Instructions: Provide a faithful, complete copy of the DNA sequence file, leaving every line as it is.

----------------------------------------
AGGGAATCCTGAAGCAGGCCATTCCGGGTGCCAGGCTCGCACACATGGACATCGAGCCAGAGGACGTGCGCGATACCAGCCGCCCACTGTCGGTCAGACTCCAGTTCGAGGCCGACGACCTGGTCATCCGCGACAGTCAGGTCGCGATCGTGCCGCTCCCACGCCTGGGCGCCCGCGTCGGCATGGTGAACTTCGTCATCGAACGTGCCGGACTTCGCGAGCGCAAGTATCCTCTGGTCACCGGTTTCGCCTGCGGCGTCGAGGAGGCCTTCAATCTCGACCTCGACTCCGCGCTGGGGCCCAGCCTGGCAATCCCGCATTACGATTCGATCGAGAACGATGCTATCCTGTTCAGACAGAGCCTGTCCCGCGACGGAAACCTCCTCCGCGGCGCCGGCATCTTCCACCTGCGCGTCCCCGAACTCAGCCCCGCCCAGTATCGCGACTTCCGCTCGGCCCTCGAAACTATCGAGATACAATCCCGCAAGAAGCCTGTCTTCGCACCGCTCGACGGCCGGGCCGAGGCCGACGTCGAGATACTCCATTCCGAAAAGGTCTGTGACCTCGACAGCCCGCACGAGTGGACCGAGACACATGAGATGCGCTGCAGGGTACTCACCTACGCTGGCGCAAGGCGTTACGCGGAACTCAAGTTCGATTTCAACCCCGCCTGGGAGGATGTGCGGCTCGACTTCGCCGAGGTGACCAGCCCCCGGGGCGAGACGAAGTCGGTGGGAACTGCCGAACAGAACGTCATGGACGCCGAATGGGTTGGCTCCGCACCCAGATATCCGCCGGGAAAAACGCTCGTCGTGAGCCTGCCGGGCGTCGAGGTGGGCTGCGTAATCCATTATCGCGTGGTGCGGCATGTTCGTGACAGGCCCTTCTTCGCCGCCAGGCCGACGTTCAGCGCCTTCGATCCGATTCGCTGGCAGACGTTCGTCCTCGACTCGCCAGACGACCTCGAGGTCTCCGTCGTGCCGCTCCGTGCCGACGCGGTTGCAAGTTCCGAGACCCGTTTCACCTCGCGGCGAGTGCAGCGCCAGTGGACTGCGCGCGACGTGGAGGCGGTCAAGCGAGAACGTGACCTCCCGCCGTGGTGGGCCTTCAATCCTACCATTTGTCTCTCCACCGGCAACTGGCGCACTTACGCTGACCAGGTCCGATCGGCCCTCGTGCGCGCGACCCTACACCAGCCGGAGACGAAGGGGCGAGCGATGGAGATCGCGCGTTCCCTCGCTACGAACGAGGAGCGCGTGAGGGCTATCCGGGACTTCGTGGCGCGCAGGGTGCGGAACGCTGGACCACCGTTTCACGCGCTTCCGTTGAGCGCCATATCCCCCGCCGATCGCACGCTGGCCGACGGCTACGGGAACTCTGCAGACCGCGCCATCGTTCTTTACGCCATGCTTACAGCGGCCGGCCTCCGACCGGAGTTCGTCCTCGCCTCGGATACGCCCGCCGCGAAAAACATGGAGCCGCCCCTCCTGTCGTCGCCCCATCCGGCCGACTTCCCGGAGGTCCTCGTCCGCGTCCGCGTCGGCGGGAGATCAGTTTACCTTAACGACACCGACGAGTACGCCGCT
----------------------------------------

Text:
AGGGAATCCTGAAGCAGGCCATTCCGGGTGCCAGGCTCGCACACATGGACATCGAGCCAGAGGACGTGCGCGATACCAGCCGCCCACTGTCGGTCAGACTCCAGTTCGAGGCCGACGACCTGGTCATCCGCGACAGTCAGGTCGCGATCGTGCCGCTCCCACGCCTGGGCGCCCGCGTCGGCATGGTGAACTTCGTCATCGAACGTGCCGGACTTCGCGAGCGCAAGTATCCTCTGGTCACCGGTTTCGCCTGCGGCGTCGAGGAGGCCTTCAATCTCGACCTCGACTCCGCGCTGGGGCCCAGCCTGGCAATCCCGCATTACGATTCGATCGAGAACGATGCTATCCTGTTCAGACAGAGCCTGTCCCGCGACGGAAACCTCCTCCGCGGCGCCGGCATCTTCCACCTGCGCGTCCCCGAACTCAGCCCCGCCCAGTATCGCGACTTCCGCTCGGCCCTCGAAACTATCGAGATACAATCCCGCAAGAAGCCTGTCTTCGCACCGCTCGACGGCCGGGCCGAGGCCGACGTCGAGATACTCCATTCCGAAAAGGTCTGTGACCTCGACAGCCCGCACGAGTGGACCGAGACACATGAGATGCGCTGCAGGGTACTCACCTACGCTGGCGCAAGGCGTTACGCGGAACTCAAGTTCGATTTCAACCCCGCCTGGGAGGATGTGCGGCTCGACTTCGCCGAGGTGACCAGCCCCCGGGGCGAGACGAAGTCGGTGGGAACTGCCGAACAGAACGTCATGGACGCCGAATGGGTTGGCTCCGCACCCAGATATCCGCCGGGAAAAACGCTCGTCGTGAGCCTGCCGGGCGTCGAGGTGGGCTGCGTAATCCATTATCGCGTGGTGCGGCATGTTCGTGACAGGCCCTTCTTCGCCGCCAGGCCGACGTTCAGCGCCTTCGATCCGATTCGCTGGCAGACGTTCGTCCTCGACTCGCCAGACGACCTCGAGGTCTCCGTCGTGCCGCTCCGTGCCGACGCGGTTGCAAGTTCCGAGACCCGTTTCACCTCGCGGCGAGTGCAGCGCCAGTGGACTGCGCGCGACGTGGAGGCGGTCAAGCGAGAACGTGACCTCCCGCCGTGGTGGGCCTTCAATCCTACCATTTGTCTCTCCACCGGCAACTGGCGCACTTACGCTGACCAGGTCCGATCGGCCCTCGTGCGCGCGACCCTACACCAGCCGGAGACGAAGGGGCGAGCGATGGAGATCGCGCGTTCCCTCGCTACGAACGAGGAGCGCGTGAGGGCTATCCGGGACTTCGTGGCGCGCAGGGTGCGGAACGCTGGACCACCGTTTCACGCGCTTCCGTTGAGCGCCATATCCCCCGCCGATCGCACGCTGGCCGACGGCTACGGGAACTCTGCAGACCGCGCCATCGTTCTTTACGCCATGCTTACAGCGGCCGGCCTCCGACCGGAGTTCGTCCTCGCCTCGGATACGCCCGCCGCGAAAAACATGGAGCCGCCCCTCCTGTCGTCGCCCCATCCGGCCGACTTCCCGGAGGTCCTCGTCCGCGTCCGCGTCGGCGGGAGATCAGTTTACCTTAACGACACCGACGAGTACGCCGCT